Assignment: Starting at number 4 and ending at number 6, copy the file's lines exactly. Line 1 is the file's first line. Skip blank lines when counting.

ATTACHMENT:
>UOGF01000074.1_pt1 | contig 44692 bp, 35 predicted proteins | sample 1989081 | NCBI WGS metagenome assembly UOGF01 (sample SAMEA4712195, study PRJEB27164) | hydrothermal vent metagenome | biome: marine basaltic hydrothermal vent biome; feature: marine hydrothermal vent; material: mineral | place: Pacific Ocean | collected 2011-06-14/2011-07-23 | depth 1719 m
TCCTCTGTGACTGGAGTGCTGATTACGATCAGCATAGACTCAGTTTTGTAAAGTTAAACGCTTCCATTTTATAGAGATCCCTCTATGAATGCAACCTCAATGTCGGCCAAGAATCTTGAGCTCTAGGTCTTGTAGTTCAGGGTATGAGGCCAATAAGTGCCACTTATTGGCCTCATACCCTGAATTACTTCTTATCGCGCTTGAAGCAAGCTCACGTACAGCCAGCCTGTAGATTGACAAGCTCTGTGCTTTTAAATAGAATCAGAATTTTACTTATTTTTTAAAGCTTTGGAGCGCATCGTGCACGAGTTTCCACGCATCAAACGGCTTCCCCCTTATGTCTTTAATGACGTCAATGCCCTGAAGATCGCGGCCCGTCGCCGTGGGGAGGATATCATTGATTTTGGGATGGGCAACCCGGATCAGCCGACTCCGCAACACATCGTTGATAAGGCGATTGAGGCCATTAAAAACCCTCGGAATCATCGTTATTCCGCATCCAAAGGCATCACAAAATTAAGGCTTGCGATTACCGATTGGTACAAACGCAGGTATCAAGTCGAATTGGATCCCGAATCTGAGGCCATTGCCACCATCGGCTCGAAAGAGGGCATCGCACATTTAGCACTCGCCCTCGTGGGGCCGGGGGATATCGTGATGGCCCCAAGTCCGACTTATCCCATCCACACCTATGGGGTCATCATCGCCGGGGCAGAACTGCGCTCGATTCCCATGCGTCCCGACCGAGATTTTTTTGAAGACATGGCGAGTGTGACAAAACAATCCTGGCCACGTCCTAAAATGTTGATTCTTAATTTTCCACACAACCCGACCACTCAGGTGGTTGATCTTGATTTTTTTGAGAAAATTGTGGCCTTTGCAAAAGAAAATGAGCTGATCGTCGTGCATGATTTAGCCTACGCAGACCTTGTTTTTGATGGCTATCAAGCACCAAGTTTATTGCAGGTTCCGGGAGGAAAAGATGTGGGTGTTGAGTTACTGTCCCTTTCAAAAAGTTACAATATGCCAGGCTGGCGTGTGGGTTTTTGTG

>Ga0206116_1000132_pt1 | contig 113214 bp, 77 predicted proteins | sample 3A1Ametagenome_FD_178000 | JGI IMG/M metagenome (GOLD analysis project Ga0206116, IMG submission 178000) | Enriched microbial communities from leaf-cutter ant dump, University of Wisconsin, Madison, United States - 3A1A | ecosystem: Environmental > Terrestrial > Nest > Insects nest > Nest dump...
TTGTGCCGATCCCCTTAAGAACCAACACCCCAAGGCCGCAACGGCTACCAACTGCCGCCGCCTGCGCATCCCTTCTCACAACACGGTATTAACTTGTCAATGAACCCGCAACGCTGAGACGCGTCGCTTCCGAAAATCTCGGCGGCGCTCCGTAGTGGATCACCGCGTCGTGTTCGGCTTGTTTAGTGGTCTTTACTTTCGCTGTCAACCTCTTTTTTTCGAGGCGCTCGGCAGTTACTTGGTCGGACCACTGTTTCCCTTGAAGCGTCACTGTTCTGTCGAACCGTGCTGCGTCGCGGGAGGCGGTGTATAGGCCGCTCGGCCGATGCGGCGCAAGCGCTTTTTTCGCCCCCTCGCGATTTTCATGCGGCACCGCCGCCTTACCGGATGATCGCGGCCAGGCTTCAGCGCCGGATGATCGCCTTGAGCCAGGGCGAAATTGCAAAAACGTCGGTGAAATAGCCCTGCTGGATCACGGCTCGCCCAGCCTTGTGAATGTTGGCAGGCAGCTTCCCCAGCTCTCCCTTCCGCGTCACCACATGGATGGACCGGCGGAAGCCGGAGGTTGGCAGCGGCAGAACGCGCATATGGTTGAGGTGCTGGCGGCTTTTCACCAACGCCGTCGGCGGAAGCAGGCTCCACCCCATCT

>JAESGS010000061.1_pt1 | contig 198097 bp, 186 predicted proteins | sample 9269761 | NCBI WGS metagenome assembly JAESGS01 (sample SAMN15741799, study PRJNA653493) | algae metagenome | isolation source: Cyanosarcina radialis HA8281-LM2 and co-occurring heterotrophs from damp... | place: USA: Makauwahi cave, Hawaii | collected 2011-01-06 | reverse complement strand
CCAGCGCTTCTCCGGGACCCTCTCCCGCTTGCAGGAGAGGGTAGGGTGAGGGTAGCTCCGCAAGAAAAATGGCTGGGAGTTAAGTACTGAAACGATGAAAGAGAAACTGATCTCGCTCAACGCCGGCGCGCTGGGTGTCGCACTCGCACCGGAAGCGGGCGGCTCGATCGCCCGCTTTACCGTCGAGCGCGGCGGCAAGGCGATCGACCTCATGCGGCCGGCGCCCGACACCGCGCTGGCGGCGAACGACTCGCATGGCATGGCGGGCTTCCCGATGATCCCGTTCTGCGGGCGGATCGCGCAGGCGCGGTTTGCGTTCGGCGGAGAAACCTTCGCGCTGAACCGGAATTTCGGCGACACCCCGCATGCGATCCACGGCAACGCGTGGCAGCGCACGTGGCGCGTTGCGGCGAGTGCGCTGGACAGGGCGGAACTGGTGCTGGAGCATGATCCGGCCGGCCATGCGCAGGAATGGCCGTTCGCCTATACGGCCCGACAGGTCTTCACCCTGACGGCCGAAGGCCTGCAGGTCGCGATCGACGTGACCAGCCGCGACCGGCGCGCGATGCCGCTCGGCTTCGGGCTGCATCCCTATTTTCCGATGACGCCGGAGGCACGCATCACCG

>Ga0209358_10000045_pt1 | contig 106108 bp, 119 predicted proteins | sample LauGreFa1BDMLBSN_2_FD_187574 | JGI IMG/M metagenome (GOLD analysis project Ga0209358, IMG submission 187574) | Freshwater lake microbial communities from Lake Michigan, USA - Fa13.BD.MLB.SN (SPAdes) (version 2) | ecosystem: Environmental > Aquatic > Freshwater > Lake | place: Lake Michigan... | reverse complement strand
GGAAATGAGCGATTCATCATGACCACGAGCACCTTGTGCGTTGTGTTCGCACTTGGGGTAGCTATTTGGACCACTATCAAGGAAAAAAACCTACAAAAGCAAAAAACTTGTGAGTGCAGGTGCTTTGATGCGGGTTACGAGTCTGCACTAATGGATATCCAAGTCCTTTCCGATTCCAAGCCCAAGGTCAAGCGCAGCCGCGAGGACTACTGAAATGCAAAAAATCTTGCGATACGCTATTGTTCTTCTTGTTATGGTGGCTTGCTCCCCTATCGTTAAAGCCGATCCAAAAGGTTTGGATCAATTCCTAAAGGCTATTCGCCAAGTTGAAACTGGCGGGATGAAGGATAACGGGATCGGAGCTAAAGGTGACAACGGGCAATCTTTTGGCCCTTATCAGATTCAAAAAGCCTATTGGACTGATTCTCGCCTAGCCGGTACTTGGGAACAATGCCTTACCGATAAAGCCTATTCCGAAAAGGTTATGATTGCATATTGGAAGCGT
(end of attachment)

TTGTGCCGATCCCCTTAAGAACCAACACCCCAAGGCCGCAACGGCTACCAACTGCCGCCGCCTGCGCATCCCTTCTCACAACACGGTATTAACTTGTCAATGAACCCGCAACGCTGAGACGCGTCGCTTCCGAAAATCTCGGCGGCGCTCCGTAGTGGATCACCGCGTCGTGTTCGGCTTGTTTAGTGGTCTTTACTTTCGCTGTCAACCTCTTTTTTTCGAGGCGCTCGGCAGTTACTTGGTCGGACCACTGTTTCCCTTGAAGCGTCACTGTTCTGTCGAACCGTGCTGCGTCGCGGGAGGCGGTGTATAGGCCGCTCGGCCGATGCGGCGCAAGCGCTTTTTTCGCCCCCTCGCGATTTTCATGCGGCACCGCCGCCTTACCGGATGATCGCGGCCAGGCTTCAGCGCCGGATGATCGCCTTGAGCCAGGGCGAAATTGCAAAAACGTCGGTGAAATAGCCCTGCTGGATCACGGCTCGCCCAGCCTTGTGAATGTTGGCAGGCAGCTTCCCCAGCTCTCCCTTCCGCGTCACCACATGGATGGACCGGCGGAAGCCGGAGGTTGGCAGCGGCAGAACGCGCATATGGTTGAGGTGCTGGCGGCTTTTCACCAACGCCGTCGGCGGAAGCAGGCTCCACCCCATCT

>JAESGS010000061.1_pt1 | contig 198097 bp, 186 predicted proteins | sample 9269761 | NCBI WGS metagenome assembly JAESGS01 (sample SAMN15741799, study PRJNA653493) | algae metagenome | isolation source: Cyanosarcina radialis HA8281-LM2 and co-occurring heterotrophs from damp... | place: USA: Makauwahi cave, Hawaii | collected 2011-01-06 | reverse complement strand
CCAGCGCTTCTCCGGGACCCTCTCCCGCTTGCAGGAGAGGGTAGGGTGAGGGTAGCTCCGCAAGAAAAATGGCTGGGAGTTAAGTACTGAAACGATGAAAGAGAAACTGATCTCGCTCAACGCCGGCGCGCTGGGTGTCGCACTCGCACCGGAAGCGGGCGGCTCGATCGCCCGCTTTACCGTCGAGCGCGGCGGCAAGGCGATCGACCTCATGCGGCCGGCGCCCGACACCGCGCTGGCGGCGAACGACTCGCATGGCATGGCGGGCTTCCCGATGATCCCGTTCTGCGGGCGGATCGCGCAGGCGCGGTTTGCGTTCGGCGGAGAAACCTTCGCGCTGAACCGGAATTTCGGCGACACCCCGCATGCGATCCACGGCAACGCGTGGCAGCGCACGTGGCGCGTTGCGGCGAGTGCGCTGGACAGGGCGGAACTGGTGCTGGAGCATGATCCGGCCGGCCATGCGCAGGAATGGCCGTTCGCCTATACGGCCCGACAGGTCTTCACCCTGACGGCCGAAGGCCTGCAGGTCGCGATCGACGTGACCAGCCGCGACCGGCGCGCGATGCCGCTCGGCTTCGGGCTGCATCCCTATTTTCCGATGACGCCGGAGGCACGCATCACCG